On April 21, 2005, less than a week after the release of Venice and San Diego, AMD announced its next addition to the Athlon 64 line, the Athlon 64 X2. Released on May 31, 2005, it also initially had two different core revisions available to the public, Manchester and Toledo, the only appreciable difference between them being the amount of L2 cache. Both were released only for Socket 939. A response to Intel's dual core Pentium D, the Athlon 64 X2 was received very well by reviewers and the general public, with a general consensus emerging that AMD's implementation of multi-core was superior to that of the Pentium D.  Some felt initially that the X2 would cause market confusion with regard to price points since the new processor was targeted at the same "enthusiast," US$350 and above market already occupied by AMD's existing socket 939 Athlon 64s. AMD's official breakdown of the chips placed the Athlon X2 aimed at a segment they called the "prosumer", along with digital media fans. The Athlon 64 was targeted at the mainstream consumer, and the Athlon FX at gamers. The Sempron budget processor was targeted at value-conscious consumers.
The Athlon 64 had been maligned by some critics for some time because of its lack of support for DDR2 SDRAM, an emerging technology that had been adopted much earlier by Intel. AMD's official position was that the CAS latency on DDR2 had not progressed to a point where it would be advantageous for the consumer to adopt it. AMD finally remedied this gap with the "Orleans" core revision, the first Athlon 64 to fit Socket AM2, released on May 23, 2006. "Windsor", an Athlon 64 X2 revision for Socket AM2, was released concurrently. Both Orleans and Windsor have either 512KB or 1MB of L2 cache per core. The Athlon 64 FX-62 was also released concurrently on the Socket AM2 platform. Socket AM2 also consumes less power than previous platforms, and supports AMD-V.
The memory controller used in all DDR2 SDRAM capable processors (Socket AM2), has extended column address range of 11 columns instead of conventional 10 columns, and the support of 16 KB page size, with at most 2048 individual entries supported. An OCZ unbuffered DDR2 kit, optimized for 64-bit operating systems, was released to exploit the functionality provided by the memory controller in socket AM2 processors, allowing the memory controller to stay longer on the same page, thus benefitting graphics intensive applications.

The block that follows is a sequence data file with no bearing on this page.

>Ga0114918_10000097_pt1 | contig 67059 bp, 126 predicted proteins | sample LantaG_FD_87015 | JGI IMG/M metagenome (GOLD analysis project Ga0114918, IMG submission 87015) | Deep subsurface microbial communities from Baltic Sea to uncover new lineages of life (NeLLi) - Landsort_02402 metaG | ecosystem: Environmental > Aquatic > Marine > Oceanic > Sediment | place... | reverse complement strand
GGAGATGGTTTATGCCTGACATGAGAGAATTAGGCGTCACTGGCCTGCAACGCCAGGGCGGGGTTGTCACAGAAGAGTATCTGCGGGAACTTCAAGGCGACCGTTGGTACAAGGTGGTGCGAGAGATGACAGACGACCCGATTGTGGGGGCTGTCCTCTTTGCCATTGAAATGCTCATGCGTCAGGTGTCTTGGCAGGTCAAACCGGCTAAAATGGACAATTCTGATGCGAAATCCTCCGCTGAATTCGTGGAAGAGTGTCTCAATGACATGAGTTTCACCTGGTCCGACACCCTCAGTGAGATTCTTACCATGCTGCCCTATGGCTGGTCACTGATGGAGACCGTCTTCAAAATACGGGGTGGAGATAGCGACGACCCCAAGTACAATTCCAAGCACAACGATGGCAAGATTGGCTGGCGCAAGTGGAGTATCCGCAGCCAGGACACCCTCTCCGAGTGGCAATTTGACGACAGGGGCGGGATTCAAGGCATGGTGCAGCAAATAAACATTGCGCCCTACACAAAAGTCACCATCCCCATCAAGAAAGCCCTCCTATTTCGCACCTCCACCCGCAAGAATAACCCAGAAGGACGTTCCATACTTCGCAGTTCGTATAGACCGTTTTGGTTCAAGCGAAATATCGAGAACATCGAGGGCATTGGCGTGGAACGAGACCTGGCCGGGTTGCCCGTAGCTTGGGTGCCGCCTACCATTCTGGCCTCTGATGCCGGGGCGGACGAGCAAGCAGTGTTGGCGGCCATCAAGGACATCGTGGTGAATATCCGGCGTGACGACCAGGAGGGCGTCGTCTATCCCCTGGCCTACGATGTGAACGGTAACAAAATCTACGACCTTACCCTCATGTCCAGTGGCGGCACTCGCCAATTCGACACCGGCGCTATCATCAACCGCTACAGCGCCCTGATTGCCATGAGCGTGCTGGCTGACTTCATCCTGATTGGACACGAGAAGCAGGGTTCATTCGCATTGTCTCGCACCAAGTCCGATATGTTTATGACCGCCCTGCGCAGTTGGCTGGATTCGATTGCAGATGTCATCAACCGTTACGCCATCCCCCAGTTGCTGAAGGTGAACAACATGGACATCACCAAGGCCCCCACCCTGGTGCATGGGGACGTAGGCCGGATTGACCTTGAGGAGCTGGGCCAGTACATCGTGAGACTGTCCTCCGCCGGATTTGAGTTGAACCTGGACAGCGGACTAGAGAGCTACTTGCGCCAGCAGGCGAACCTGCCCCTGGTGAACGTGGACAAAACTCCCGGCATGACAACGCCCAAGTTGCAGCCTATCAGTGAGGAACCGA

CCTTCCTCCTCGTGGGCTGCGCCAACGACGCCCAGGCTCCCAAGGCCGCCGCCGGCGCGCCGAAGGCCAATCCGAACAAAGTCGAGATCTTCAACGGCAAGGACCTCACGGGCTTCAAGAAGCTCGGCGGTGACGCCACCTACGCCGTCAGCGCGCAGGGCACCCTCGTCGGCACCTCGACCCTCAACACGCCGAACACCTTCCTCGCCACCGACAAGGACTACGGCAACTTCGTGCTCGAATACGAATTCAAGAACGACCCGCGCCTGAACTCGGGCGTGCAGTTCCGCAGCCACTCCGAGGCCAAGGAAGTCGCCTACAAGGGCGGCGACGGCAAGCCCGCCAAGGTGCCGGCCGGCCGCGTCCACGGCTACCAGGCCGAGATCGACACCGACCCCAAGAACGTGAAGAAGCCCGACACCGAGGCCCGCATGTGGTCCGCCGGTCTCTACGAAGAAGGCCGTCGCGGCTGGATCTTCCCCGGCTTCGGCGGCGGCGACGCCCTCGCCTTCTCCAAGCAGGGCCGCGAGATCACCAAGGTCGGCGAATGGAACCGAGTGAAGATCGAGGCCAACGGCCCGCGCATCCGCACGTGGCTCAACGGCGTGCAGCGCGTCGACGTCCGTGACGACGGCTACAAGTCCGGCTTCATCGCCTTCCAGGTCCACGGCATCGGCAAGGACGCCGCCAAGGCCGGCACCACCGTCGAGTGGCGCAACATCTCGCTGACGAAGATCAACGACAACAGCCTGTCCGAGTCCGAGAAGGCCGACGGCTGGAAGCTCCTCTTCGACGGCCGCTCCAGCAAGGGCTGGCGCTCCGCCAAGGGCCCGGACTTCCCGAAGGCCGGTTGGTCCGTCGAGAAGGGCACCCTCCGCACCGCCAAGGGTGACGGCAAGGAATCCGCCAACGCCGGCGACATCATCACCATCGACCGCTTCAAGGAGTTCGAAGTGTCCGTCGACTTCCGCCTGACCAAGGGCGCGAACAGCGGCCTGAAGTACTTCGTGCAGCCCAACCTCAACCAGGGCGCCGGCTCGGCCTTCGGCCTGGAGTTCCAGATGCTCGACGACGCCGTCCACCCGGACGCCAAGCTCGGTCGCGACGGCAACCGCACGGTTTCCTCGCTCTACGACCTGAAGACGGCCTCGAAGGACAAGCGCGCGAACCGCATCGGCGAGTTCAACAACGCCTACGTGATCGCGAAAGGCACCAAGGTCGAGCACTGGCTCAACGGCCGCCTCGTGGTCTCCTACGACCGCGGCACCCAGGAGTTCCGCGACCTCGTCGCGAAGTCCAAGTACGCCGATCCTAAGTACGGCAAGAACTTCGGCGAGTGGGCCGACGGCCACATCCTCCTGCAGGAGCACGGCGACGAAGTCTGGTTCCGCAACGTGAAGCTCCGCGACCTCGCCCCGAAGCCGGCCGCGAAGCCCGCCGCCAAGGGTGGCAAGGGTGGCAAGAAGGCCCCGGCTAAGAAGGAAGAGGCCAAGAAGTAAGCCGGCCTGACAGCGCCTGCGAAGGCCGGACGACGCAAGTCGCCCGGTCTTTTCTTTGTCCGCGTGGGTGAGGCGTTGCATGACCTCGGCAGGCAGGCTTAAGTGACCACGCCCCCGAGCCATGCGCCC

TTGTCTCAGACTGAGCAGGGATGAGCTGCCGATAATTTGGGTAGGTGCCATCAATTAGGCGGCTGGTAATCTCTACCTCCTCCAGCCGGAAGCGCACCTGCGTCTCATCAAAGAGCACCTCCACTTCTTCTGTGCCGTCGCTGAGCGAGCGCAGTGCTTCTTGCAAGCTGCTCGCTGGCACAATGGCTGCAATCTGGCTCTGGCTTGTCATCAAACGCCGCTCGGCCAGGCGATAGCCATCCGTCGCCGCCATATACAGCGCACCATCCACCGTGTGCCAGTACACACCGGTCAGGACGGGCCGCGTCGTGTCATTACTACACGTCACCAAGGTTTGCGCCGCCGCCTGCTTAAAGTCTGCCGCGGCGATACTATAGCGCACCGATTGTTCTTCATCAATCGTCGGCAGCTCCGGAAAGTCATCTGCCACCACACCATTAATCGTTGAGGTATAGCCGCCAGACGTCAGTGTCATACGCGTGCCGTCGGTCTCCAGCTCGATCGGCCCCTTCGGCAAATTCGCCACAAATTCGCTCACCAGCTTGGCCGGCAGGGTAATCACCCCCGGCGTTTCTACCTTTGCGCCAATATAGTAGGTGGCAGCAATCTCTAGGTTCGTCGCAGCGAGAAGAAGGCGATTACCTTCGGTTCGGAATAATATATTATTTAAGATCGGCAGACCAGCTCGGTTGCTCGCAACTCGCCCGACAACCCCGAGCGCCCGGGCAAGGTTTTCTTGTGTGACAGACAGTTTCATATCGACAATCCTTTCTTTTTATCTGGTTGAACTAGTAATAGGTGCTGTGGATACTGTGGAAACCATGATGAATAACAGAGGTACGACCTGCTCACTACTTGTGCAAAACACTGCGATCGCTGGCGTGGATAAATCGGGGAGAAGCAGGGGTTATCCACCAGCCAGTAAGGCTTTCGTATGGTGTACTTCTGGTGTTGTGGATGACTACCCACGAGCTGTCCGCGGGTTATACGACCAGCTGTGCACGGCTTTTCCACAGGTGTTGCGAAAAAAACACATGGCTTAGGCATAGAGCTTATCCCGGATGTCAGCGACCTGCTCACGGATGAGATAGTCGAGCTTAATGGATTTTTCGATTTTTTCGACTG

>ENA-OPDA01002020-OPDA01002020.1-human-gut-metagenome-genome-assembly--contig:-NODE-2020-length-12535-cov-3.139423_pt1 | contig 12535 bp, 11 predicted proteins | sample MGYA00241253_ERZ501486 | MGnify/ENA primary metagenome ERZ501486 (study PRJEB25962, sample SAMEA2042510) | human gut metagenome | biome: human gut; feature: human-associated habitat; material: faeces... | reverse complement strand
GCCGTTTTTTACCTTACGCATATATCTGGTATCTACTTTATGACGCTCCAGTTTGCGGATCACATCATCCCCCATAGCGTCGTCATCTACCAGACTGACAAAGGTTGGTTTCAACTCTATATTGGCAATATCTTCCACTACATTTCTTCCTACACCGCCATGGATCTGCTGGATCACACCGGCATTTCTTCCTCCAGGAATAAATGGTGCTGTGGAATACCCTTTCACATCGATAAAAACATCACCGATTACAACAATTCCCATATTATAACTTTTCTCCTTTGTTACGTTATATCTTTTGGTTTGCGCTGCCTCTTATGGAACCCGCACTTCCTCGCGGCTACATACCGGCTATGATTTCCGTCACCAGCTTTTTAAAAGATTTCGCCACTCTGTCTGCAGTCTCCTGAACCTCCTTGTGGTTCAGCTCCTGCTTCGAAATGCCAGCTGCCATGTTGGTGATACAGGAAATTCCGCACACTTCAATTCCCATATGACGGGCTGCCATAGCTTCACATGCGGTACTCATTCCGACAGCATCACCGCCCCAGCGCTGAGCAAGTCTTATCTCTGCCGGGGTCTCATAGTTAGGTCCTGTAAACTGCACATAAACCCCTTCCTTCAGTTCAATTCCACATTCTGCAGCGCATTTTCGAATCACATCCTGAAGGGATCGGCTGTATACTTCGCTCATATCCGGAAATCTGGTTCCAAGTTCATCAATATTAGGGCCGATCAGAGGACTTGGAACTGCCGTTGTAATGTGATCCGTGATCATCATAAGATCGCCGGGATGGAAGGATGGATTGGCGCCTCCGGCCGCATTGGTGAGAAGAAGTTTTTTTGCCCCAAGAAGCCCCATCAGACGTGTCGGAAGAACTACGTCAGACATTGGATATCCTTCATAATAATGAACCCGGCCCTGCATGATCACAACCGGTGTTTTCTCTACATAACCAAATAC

The Athlon architecture was further extended with the release of Athlon Neo processors on January 9, 2009. Based on the same architecture as the other Athlon 64 variants, the new processor features a small package footprint targeting Ultra-portable notebook market.
There are four variants: Athlon 64, Athlon 64 FX, Mobile Athlon 64 (later renamed "Turion 64") and the dual-core Athlon 64 X2. Common among the Athlon 64 line are a variety of instruction sets including MMX, 3DNow!, SSE, SSE2, and SSE3. All Athlon 64s also support the NX bit, a security feature named "Enhanced Virus Protection" by AMD. And as implementations of the AMD64 architecture, all Athlon 64 variants are able to run 16 bit, 32 bit x86, and AMD64 code, through two different modes the processor can run in: "Legacy mode" and "long mode". Legacy mode runs 16-bit and 32-bit programs natively, and long mode runs 64-bit programs natively, but also allows for 32-bit programs running inside a 64-bit operating system. All Athlon 64 processors feature 128 Kilobytes of level 1 cache, and at least 512 KB of level 2 cache.
The Athlon 64 features an on-die memory controller, a feature not previously seen on x86 CPUs. Not only does this mean the controller runs at the same clock rate as the CPU itself, it also means the electrical signals have a shorter physical distance to travel compared to the old northbridge interfaces. The result is a significant reduction in latency (response time) for access requests to main memory. The lower latency is often cited as one of the advantages of the Athlon 64's architecture over those of its competitors.